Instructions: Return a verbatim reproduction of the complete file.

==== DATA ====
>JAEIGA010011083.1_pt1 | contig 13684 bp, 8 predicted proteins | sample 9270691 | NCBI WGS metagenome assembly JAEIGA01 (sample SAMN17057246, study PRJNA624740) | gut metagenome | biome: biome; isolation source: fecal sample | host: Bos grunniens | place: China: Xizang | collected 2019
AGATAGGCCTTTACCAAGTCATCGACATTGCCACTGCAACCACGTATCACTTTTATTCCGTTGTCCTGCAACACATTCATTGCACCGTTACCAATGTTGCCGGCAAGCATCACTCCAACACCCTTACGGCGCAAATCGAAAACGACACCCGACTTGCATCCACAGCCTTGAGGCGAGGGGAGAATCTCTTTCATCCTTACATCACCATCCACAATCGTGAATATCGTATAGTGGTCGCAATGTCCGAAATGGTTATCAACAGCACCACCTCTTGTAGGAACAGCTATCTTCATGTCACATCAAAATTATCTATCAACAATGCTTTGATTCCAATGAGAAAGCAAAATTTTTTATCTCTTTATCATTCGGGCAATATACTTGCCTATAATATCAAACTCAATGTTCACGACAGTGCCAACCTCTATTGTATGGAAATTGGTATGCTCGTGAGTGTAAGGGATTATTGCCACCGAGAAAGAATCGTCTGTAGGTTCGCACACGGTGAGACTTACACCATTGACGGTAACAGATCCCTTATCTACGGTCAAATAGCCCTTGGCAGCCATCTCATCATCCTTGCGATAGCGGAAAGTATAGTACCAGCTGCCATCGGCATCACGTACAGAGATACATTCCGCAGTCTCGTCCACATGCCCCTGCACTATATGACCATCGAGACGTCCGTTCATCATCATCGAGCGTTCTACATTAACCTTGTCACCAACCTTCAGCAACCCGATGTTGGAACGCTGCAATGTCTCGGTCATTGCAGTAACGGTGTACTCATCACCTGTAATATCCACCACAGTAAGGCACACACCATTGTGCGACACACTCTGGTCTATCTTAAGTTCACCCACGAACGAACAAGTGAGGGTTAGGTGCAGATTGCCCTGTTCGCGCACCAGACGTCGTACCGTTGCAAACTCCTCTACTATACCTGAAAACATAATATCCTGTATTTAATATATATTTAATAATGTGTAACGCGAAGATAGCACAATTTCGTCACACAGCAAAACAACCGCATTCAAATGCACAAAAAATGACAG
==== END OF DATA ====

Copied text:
>JAEIGA010011083.1_pt1 | contig 13684 bp, 8 predicted proteins | sample 9270691 | NCBI WGS metagenome assembly JAEIGA01 (sample SAMN17057246, study PRJNA624740) | gut metagenome | biome: biome; isolation source: fecal sample | host: Bos grunniens | place: China: Xizang | collected 2019
AGATAGGCCTTTACCAAGTCATCGACATTGCCACTGCAACCACGTATCACTTTTATTCCGTTGTCCTGCAACACATTCATTGCACCGTTACCAATGTTGCCGGCAAGCATCACTCCAACACCCTTACGGCGCAAATCGAAAACGACACCCGACTTGCATCCACAGCCTTGAGGCGAGGGGAGAATCTCTTTCATCCTTACATCACCATCCACAATCGTGAATATCGTATAGTGGTCGCAATGTCCGAAATGGTTATCAACAGCACCACCTCTTGTAGGAACAGCTATCTTCATGTCACATCAAAATTATCTATCAACAATGCTTTGATTCCAATGAGAAAGCAAAATTTTTTATCTCTTTATCATTCGGGCAATATACTTGCCTATAATATCAAACTCAATGTTCACGACAGTGCCAACCTCTATTGTATGGAAATTGGTATGCTCGTGAGTGTAAGGGATTATTGCCACCGAGAAAGAATCGTCTGTAGGTTCGCACACGGTGAGACTTACACCATTGACGGTAACAGATCCCTTATCTACGGTCAAATAGCCCTTGGCAGCCATCTCATCATCCTTGCGATAGCGGAAAGTATAGTACCAGCTGCCATCGGCATCACGTACAGAGATACATTCCGCAGTCTCGTCCACATGCCCCTGCACTATATGACCATCGAGACGTCCGTTCATCATCATCGAGCGTTCTACATTAACCTTGTCACCAACCTTCAGCAACCCGATGTTGGAACGCTGCAATGTCTCGGTCATTGCAGTAACGGTGTACTCATCACCTGTAATATCCACCACAGTAAGGCACACACCATTGTGCGACACACTCTGGTCTATCTTAAGTTCACCCACGAACGAACAAGTGAGGGTTAGGTGCAGATTGCCCTGTTCGCGCACCAGACGTCGTACCGTTGCAAACTCCTCTACTATACCTGAAAACATAATATCCTGTATTTAATATATATTTAATAATGTGTAACGCGAAGATAGCACAATTTCGTCACACAGCAAAACAACCGCATTCAAATGCACAAAAAATGACAG